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News and Media

A Global Map of a Small Campus

Dec. 21, 2012

Liv Combe

At Oberlin, it’s easy for students to get to know professors, both inside and outside the classroom. Office hours are held often and for hours at a time, and the 11:1 student-to-faculty ratio means that small class sizes allow for more one-on-one interaction.

Even on a small campus with such personal attention, it can be difficult for students and colleagues alike to recognize all the expertise and experience a professor might have outside of the departmental courses he or she already teaches — if he or she speaks additional foreign languages, for example, or conducted research at a university abroad.

Rather, it used to be difficult. Now this information is just one click away on ObieMAPS.

An online database, ObieMAPS is “a utopian idea for how we can open up everything that happens on campus to the outside world,” says Sebastiaan Faber, professor of Hispanic studies, chair of Latin American studies, and director of the Oberlin College Center for Languages and Cultures (OCLC). ObieMAPS was first dreamed up about eight years ago, says Faber, and has been in the works for the past eight months. The database is the OCLC’s first major project since its launch this fall.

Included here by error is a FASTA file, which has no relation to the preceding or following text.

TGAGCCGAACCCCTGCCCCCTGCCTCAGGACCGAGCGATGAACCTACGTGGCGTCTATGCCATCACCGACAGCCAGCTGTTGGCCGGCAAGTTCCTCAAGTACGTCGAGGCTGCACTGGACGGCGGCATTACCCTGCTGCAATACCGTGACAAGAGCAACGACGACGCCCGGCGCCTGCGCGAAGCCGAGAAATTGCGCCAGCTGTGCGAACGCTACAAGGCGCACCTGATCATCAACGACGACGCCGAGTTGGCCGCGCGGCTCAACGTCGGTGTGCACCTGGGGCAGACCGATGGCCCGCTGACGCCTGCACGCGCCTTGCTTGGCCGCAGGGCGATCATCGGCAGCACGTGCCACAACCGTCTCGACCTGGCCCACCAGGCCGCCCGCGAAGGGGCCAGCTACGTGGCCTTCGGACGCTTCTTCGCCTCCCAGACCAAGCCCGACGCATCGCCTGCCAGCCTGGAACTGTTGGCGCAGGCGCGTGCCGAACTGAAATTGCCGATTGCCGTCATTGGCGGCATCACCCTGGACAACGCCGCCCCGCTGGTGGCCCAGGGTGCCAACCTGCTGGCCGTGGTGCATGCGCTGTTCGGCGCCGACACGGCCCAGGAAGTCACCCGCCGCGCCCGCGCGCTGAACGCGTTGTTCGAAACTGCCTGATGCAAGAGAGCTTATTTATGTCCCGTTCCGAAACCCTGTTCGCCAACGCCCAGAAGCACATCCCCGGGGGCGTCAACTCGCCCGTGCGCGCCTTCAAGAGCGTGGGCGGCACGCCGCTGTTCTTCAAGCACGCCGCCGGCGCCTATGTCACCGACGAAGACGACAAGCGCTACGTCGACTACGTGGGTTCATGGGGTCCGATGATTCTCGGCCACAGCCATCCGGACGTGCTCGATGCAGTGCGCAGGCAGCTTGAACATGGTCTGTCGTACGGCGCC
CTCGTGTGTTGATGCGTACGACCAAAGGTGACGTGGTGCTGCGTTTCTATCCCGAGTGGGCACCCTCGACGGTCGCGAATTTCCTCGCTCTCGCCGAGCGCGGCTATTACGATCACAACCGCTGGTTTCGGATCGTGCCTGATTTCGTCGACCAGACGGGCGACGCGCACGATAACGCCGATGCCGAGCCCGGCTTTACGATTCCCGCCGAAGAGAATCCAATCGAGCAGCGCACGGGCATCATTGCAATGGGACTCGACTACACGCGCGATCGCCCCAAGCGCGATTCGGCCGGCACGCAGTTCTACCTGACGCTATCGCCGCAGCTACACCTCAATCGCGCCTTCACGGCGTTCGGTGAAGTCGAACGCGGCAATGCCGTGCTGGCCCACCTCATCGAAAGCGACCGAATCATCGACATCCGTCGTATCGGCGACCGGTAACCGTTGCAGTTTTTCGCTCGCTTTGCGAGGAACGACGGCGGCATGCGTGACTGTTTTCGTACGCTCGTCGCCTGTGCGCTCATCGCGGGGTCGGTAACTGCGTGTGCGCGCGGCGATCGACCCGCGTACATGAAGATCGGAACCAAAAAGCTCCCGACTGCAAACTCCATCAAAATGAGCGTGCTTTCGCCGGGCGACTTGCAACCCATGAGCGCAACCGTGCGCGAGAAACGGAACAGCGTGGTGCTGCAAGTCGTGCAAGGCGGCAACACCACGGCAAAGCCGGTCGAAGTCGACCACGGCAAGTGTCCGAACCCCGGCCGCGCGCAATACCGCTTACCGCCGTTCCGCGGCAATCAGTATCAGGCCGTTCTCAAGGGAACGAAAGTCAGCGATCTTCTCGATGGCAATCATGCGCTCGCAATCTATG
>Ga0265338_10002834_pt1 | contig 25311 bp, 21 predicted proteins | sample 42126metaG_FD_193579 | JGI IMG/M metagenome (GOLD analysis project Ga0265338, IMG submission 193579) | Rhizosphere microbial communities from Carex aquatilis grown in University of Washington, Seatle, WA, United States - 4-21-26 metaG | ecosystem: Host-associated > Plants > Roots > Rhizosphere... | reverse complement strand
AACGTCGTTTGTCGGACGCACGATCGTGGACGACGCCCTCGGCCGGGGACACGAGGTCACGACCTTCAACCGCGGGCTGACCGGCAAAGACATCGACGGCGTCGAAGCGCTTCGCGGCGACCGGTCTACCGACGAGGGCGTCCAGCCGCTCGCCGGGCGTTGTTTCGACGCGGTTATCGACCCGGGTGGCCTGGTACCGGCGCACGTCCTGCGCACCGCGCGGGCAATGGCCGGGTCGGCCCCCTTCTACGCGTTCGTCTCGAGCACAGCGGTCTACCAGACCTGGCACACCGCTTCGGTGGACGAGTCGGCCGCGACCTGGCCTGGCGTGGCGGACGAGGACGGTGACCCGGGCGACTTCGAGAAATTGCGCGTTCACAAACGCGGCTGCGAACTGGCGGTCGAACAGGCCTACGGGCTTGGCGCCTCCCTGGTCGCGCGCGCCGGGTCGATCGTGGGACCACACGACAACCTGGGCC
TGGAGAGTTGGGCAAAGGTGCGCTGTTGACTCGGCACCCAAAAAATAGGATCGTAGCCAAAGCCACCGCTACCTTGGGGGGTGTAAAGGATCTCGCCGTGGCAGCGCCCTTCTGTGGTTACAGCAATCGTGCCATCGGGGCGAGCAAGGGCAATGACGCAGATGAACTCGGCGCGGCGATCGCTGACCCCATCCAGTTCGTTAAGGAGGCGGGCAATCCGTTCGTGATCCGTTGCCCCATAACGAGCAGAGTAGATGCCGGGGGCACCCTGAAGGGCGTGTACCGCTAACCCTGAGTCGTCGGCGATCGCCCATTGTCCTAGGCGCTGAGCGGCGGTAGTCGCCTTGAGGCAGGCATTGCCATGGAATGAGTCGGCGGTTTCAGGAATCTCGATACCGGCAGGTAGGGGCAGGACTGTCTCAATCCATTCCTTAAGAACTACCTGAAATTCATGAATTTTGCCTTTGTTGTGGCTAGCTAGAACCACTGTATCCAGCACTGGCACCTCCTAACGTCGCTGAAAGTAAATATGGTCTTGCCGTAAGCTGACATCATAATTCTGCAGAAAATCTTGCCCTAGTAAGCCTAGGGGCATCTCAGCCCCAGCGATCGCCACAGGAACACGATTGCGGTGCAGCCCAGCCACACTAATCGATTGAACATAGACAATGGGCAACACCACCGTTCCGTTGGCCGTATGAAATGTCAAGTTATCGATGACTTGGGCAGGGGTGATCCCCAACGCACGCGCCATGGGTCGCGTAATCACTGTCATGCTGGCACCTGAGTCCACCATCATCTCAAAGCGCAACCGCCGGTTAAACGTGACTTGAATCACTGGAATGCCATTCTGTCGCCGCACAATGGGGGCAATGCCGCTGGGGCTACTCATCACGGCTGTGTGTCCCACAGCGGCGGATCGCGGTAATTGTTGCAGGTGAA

ObieMAPS can be searched through four categories: location, time period, theme, and language. Among its many uses and potential users — prospective students and their parents, current students, staff, faculty, and media among them — Faber sees ObieMAPS as a way to track faculty language skills to find professors who could teach courses outside of their typical departments.

“If it turns out that a faculty member speaks Swedish, like [Professor of Russian and Comparative Literature] Tim Scholl does, then maybe he can mentor a group of students learning Swedish,” explains Faber, who speaks six languages, including his native Dutch. Or if a professor of history or politics would be comfortable teaching in French, he adds, then it opens the door to new teaching opportunities.

In addition, ObieMAPS acts as a useful tool for students just beginning their studies.

“Say a student comes in and says, ‘I want to study Southeast Asia,’” says Faber. “Well, that would be an East Asian studies major. But then you miss out on classes and professors in English, anthropology, history. All those are off your radar, and there’s no easy way normally to see those interconnections.” With ObieMAPS, one “theme” search could provide a bevy of academic opportunities.

On the whole, ObieMAPS allows students — and the general public — to see connections across departments and programs, thereby showcasing the rich and diverse nature of intellectual and academic life at Oberlin.

“ObieMAPS gives a much more complete notion of what is covered in courses, what is covered by faculty expertise, and how those things can interconnect,” says Faber. For now, “we’ll just see what uses people put it to.”

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